Requirements and Course Details

To learn more about this program, including grade requirements, a course listing, how to declare the major, and more, see the Program of Study Details.

 

Sample Careers

  • International Studies 
  • Ethnologist 
  • Museum Curator 
  • Overseas Consultant 
  • Researcher 
  • Archaeologist

Anthropology

Do you find human diversity and various cultures fascinating? If so, you may wish to consider a major in Anthropology, the scientific study of humankind in all the cultures of the world, past and present. Studies focus on human physical development, cultural behavior, adaptation to different environments, and creative expressions of meaning and belonging. Working in partnerships with communities and peoples worldwide, anthropologists help address contemporary human problems, highlighting evidence that points to both past and potential solutions.

Western's Anthropology curriculum reflects a strong commitment to a cross-cultural, comparative perspective. Students work with and take courses from faculty members who are nationally and internationally recognized researchers of Latin America, North America, Asia, The Pacific, and Eastern Europe, and who are dedicated to excellence in teaching.

The Anthropology Department provides training in four sub-disciplines: 

  • Cultural Anthropology
  • Archaeology
  • Physical Anthropology
  • Anthropological Linguistics

Beyond the Classroom

Western's Anthropology curriculum is designed to provide extensive opportunities for students to engage in hands-on learning experiences working with clients in community social-services agencies, and through participatory research. 

Research

There are opportunities for field work and library research in each of the four subfields of Anthropology. The department engages in a series of funded projects, providing a wide diversity of research opportunities, and the library holdings include resources for those pursuing cross-culture and culture-area research. Archaeological field school surveys are conducted on alternate summers.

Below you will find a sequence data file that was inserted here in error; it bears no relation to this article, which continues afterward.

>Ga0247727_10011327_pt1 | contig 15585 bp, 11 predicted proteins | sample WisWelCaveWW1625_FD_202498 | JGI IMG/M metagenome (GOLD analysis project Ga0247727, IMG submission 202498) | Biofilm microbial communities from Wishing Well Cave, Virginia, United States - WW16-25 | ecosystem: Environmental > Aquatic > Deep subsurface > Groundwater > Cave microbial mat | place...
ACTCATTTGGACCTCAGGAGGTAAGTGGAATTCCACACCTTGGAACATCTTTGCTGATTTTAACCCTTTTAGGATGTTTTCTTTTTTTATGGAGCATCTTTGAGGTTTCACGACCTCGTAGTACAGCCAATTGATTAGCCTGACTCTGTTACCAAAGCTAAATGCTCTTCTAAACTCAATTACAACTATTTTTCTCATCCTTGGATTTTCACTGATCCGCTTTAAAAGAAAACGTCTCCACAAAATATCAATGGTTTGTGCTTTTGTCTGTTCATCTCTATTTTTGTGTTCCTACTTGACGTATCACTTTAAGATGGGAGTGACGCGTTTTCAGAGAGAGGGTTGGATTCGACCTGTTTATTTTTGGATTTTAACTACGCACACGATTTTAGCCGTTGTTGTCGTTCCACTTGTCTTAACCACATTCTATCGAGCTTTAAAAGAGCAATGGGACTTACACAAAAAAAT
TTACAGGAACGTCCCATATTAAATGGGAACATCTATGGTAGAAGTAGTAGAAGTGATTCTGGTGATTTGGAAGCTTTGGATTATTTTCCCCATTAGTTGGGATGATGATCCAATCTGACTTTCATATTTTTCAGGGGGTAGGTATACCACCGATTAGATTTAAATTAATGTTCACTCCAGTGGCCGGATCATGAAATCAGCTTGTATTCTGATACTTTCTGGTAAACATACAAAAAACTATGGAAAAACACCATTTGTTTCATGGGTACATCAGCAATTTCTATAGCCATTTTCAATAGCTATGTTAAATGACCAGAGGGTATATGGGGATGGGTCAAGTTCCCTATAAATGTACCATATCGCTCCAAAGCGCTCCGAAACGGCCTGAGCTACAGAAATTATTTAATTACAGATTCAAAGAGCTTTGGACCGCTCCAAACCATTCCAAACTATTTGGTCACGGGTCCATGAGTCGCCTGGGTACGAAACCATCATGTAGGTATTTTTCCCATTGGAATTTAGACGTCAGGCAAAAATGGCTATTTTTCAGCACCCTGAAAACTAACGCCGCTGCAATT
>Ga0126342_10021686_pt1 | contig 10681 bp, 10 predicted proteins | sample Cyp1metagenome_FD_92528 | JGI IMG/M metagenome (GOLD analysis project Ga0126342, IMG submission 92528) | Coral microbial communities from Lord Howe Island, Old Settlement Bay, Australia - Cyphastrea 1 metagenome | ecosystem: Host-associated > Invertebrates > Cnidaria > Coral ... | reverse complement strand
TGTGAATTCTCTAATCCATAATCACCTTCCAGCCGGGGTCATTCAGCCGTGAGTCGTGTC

Internships

Students create internships that suit their specific interests to maximize their chances of long-term career success and satisfaction. Internships often include local museums and organizations, but can also be found outside the area or abroad.    

Anthropology Club

Western’s Anthropology Club is a group of students and faculty who promote interest in the discipline of Anthropology. The club plans and promotes speakers, trips, and events which relate to all four of the subdivisions within Anthropology. The main annual event is the planning and hosting of the Anthropology Conference, which is held in conjunction with Scholar’s Week.

Careers and Graduate Studies

Students earning a degree in Anthropology will be able to apply their learning to a variety of graduate degrees and careers locally and internationally in both the public and private sectors. Opportunities may be found in teaching (public school, community college, and college), federal and state agencies, social services, applied health setting, museums, and international business.

Employers of recent Western graduates: 

  • Bao Sai Gon Giai PHong (Ho Chi Minh City, Vietnam): Editor  
  • Black Belt Museum (Livingston, AL): Museum and Archives Programs and Records Specialist 
  • Icon Developments (Seattle, WA): Project and Office Manager 
  • San Francisco Gyrotonic (San Francisco, CA): University Course Coordinator 

Western graduates who pursue graduate studies are doing so at such schools as: 

  • Johns Hopkins University: Museum Studies (MA) 
  • Seattle University: Criminal Justice (MA) 
  • Western Washington University: TESOL (Certification) 
  • Worsham College of Mortuary Science: Mortuary Science and Embalming 

Requirements and Course Details

To learn more about this program, including grade requirements, a course listing, how to declare the major, and more, see the Program of Study Details.

 

Sample Careers

  • International Studies 
  • Law Enforcement 
  • Ethnologist 
  • Diplomacy 
  • Museum Curator 
  • Overseas Consultant 
  • Linguist 
  • Education 
  • Researcher 
  • Translator 
  • Archaeologist
  • International Business 
  • Politics 
  • Governmental Advisor 
  • Cultural Diversity Programs 
  • Human Resources 
  • Social Services

 

American Cultural Studies

An interdisciplinary program, American Cultural Studies takes advantages of the rich curricular offerings of the various departments and colleges within the university. Through the American Cultural Studies program, you will study issues arising specifically from cultural diversity in American society. 

The study of American Culture allows students and faculty to:

  • Address issues such as race/ethnicity, educational equity, social and cultural theory, socio-economic class, and gender and sexual orientation, while analyzing the formation of identities in societies.